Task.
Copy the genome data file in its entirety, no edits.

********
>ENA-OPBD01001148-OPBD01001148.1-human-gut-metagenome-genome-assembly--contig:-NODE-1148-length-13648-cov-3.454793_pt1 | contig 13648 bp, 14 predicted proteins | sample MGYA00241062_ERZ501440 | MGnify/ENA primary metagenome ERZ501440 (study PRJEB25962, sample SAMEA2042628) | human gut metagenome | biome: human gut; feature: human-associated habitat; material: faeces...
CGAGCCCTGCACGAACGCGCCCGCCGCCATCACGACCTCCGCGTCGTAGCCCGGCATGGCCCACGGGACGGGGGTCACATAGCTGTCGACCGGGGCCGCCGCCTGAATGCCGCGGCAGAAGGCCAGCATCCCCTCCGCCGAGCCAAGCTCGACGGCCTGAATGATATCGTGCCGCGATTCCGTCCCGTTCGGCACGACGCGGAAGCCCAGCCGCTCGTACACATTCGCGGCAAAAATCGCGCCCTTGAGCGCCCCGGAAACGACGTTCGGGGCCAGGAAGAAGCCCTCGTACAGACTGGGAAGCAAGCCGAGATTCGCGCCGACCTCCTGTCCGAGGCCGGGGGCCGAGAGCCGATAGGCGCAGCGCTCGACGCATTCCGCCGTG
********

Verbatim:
>ENA-OPBD01001148-OPBD01001148.1-human-gut-metagenome-genome-assembly--contig:-NODE-1148-length-13648-cov-3.454793_pt1 | contig 13648 bp, 14 predicted proteins | sample MGYA00241062_ERZ501440 | MGnify/ENA primary metagenome ERZ501440 (study PRJEB25962, sample SAMEA2042628) | human gut metagenome | biome: human gut; feature: human-associated habitat; material: faeces...
CGAGCCCTGCACGAACGCGCCCGCCGCCATCACGACCTCCGCGTCGTAGCCCGGCATGGCCCACGGGACGGGGGTCACATAGCTGTCGACCGGGGCCGCCGCCTGAATGCCGCGGCAGAAGGCCAGCATCCCCTCCGCCGAGCCAAGCTCGACGGCCTGAATGATATCGTGCCGCGATTCCGTCCCGTTCGGCACGACGCGGAAGCCCAGCCGCTCGTACACATTCGCGGCAAAAATCGCGCCCTTGAGCGCCCCGGAAACGACGTTCGGGGCCAGGAAGAAGCCCTCGTACAGACTGGGAAGCAAGCCGAGATTCGCGCCGACCTCCTGTCCGAGGCCGGGGGCCGAGAGCCGATAGGCGCAGCGCTCGACGCATTCCGCCGTG